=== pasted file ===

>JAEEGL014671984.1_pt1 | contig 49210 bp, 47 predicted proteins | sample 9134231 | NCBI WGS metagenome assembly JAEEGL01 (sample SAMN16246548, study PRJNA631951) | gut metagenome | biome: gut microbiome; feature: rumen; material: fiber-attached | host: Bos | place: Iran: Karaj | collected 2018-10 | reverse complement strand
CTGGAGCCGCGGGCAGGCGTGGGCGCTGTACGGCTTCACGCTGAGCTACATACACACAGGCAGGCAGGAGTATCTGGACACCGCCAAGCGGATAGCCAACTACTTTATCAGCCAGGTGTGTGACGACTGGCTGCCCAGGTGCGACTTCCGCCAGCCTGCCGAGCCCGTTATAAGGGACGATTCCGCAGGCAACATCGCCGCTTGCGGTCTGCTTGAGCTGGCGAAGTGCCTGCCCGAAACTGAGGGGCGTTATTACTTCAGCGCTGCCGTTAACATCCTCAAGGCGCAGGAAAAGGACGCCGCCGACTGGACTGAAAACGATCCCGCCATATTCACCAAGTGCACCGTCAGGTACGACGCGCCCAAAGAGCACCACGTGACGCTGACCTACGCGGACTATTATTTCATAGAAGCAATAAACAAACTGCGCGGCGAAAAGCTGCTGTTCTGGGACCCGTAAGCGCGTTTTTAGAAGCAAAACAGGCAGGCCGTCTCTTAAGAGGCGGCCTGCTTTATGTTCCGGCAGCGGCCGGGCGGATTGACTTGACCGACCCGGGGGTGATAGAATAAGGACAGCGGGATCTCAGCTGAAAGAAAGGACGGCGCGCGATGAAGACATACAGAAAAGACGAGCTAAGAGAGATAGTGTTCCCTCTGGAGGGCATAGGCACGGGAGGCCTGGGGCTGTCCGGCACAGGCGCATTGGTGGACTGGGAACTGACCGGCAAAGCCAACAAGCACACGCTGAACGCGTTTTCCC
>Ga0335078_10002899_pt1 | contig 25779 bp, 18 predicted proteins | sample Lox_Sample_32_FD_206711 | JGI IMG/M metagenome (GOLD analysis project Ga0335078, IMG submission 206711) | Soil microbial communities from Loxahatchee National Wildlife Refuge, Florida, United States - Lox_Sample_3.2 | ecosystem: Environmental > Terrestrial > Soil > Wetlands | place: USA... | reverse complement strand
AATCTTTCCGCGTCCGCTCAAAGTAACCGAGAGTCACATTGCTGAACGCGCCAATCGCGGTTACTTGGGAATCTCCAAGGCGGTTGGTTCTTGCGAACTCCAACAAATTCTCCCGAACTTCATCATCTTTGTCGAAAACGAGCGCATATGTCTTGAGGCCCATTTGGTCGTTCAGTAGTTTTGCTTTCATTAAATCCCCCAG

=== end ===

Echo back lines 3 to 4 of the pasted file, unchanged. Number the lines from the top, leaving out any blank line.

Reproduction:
>Ga0335078_10002899_pt1 | contig 25779 bp, 18 predicted proteins | sample Lox_Sample_32_FD_206711 | JGI IMG/M metagenome (GOLD analysis project Ga0335078, IMG submission 206711) | Soil microbial communities from Loxahatchee National Wildlife Refuge, Florida, United States - Lox_Sample_3.2 | ecosystem: Environmental > Terrestrial > Soil > Wetlands | place: USA... | reverse complement strand
AATCTTTCCGCGTCCGCTCAAAGTAACCGAGAGTCACATTGCTGAACGCGCCAATCGCGGTTACTTGGGAATCTCCAAGGCGGTTGGTTCTTGCGAACTCCAACAAATTCTCCCGAACTTCATCATCTTTGTCGAAAACGAGCGCATATGTCTTGAGGCCCATTTGGTCGTTCAGTAGTTTTGCTTTCATTAAATCCCCCAG